On August 29, an agreement was reportedly made at a meeting between the Ministry of Public Education and the teachers’ unions, but some teachers didn’t go back to work until September 2.
According to an El Universal news article, Esteban Moctezuma Barragán, the secretary of public education, said to the union workers: “Although it is a state problem, the federal government is going to support... the teachers of Baja California so that the [back pay] can be paid tomorrow.”
“The ministry of public education promised to make the payments in three different installments,” Alexis said. “We received the first payments; then the following week we should’ve received our second check; and the week after, our last payment.”
Alexis and his co-workers never received their promised second and third payments, and they continued to work from September 2 to September 17. Teachers in other schools continued striking. “There were three other schools in Ensenada that closed,” Alexis said, “and in Tijuana and Mexicali there were more, because many teachers were absent.”
In Rosarito, some of the schools closed down because their teachers were striking in front of the office of Mayor Silvano Barca.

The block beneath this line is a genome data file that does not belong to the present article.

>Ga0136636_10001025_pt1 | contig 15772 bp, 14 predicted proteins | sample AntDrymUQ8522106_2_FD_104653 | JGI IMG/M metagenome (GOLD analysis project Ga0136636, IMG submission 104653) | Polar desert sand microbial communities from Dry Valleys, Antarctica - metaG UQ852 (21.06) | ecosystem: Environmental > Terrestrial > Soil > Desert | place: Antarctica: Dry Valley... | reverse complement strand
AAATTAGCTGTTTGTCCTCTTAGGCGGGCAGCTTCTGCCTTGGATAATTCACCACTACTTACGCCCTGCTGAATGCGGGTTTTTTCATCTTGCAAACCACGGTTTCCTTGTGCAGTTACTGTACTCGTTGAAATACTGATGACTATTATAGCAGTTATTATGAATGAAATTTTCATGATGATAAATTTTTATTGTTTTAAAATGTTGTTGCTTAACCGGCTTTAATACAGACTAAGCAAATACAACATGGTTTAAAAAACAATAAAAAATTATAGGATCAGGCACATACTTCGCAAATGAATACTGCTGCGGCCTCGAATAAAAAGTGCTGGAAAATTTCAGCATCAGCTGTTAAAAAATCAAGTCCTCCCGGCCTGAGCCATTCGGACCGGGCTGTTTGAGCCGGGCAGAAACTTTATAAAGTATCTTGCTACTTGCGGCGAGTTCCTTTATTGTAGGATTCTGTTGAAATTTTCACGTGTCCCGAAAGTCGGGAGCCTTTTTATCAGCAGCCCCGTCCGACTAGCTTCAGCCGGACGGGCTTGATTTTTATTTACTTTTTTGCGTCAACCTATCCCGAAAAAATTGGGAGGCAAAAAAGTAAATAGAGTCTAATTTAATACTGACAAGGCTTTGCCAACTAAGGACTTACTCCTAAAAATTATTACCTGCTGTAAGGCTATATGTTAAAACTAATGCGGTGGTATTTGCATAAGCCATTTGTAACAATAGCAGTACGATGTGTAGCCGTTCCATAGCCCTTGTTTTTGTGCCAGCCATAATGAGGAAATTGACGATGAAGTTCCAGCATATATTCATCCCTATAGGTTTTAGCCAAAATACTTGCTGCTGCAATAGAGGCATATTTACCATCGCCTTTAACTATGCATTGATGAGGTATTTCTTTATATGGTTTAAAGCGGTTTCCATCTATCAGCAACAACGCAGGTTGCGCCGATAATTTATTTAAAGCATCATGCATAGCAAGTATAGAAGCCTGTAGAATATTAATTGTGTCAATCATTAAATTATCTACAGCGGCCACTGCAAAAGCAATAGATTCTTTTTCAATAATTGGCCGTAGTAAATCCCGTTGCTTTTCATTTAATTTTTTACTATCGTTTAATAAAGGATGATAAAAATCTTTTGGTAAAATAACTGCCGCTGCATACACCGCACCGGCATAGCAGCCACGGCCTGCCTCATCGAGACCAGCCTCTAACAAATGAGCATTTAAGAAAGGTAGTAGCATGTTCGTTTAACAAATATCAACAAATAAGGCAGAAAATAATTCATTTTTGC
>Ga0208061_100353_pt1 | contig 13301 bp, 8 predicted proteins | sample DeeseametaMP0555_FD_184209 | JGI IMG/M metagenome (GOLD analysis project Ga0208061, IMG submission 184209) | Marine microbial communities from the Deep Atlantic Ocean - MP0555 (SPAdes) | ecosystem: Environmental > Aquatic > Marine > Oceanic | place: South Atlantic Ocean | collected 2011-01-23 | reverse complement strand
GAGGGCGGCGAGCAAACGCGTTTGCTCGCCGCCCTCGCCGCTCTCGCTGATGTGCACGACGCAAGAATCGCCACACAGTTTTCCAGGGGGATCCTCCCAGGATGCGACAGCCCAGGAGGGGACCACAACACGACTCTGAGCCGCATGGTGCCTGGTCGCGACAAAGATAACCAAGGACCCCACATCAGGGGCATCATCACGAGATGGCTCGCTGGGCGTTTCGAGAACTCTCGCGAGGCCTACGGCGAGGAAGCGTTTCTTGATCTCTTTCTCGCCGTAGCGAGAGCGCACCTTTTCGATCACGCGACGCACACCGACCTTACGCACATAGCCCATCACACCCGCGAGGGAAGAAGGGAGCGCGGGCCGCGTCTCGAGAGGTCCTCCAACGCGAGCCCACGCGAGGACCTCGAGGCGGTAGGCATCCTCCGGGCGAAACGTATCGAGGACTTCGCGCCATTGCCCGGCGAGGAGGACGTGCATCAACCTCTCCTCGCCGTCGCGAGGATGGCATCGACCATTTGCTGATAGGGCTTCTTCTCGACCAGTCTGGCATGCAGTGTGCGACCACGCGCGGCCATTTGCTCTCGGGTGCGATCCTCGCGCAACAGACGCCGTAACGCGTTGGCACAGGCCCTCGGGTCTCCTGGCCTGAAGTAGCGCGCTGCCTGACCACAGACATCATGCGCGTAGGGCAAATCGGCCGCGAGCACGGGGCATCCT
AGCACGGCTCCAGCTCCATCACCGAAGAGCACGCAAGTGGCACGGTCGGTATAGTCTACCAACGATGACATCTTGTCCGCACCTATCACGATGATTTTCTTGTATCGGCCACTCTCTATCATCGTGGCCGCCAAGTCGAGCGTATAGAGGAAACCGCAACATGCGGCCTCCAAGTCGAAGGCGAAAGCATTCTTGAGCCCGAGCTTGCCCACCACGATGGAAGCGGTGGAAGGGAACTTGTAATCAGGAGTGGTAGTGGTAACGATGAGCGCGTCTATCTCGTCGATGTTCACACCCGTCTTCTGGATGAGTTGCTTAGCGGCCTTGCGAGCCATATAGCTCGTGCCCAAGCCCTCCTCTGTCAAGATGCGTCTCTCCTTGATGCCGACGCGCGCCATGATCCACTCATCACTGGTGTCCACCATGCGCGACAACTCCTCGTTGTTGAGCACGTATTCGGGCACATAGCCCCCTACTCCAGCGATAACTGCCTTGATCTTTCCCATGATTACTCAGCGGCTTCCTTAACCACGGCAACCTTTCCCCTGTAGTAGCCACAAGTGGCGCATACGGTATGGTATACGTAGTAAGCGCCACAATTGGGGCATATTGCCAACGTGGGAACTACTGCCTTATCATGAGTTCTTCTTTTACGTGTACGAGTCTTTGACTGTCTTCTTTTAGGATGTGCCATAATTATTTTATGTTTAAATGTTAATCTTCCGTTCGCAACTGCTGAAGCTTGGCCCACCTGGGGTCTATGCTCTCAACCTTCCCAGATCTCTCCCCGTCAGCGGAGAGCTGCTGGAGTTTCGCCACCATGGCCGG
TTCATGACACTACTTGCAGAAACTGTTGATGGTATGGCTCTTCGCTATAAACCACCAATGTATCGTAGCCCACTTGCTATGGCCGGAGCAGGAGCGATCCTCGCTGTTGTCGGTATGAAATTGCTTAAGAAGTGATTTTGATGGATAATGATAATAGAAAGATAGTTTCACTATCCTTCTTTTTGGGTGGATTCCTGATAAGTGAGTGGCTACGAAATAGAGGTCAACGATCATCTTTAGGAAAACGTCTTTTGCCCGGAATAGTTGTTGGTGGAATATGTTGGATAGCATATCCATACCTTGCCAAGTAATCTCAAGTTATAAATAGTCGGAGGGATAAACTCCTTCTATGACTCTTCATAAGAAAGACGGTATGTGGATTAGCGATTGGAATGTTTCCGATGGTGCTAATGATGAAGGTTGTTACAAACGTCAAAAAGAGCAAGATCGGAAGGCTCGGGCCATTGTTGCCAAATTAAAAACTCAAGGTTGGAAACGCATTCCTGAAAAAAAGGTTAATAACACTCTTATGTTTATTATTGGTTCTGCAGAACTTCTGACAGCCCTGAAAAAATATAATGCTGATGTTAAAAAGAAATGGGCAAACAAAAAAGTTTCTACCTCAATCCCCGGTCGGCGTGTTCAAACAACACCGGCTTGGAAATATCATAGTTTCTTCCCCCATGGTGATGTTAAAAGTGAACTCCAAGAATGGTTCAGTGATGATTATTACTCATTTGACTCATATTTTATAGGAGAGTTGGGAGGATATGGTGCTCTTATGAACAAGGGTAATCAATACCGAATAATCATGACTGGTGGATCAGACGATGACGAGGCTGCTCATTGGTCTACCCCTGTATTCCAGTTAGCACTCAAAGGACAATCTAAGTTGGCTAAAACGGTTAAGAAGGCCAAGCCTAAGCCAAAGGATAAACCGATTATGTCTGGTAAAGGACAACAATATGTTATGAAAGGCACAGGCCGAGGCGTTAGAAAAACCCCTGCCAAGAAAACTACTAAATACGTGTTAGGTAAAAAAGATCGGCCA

M. Fernandez and her granddaughter were supporting the teachers’ strike on September 12 in Rosarito. “Some of these teachers here haven’t been paid for three years,” she said in an Infonort Rosarito news report. “We all work for money, it’s only fair to pay the teachers. We don’t want our kids to be burros at home. We want them to study.”
Two teachers held up picket signs next to Fernandez. One read: “Our children are harmed because of underpaid teachers — we demand a solution.”
Dozens of picketers, parents, and children surrounded Fernandez and the two teachers; they were all chanting: “Tenemos que les pagan” which translates to “We have to get paid.”
“Things were getting bad,” Alexis said, “until Jaime Bonilla Valdez, the new governor of Baja California assumed office on November 1, 2019.”
According to a Telemundo 20 news report on November 19, 2019: “The Baja California government filed a criminal complaint against former state governor Francisco Vega de Lamadrid and four other officials from the previous administration.” Bonilla reportedly explained, “it has been determined that there was great abuse by outgoing authorities.”
The news report added that the alleged amount missing was more than $61,949,400 USD.
“I wasn’t going to buy gifts this Christmas,” Alexis said, “and when I got my check I went to buy almost everyone gifts. I was so happy. I bought clothes and toys for my girls, and gifts for my parents and siblings.”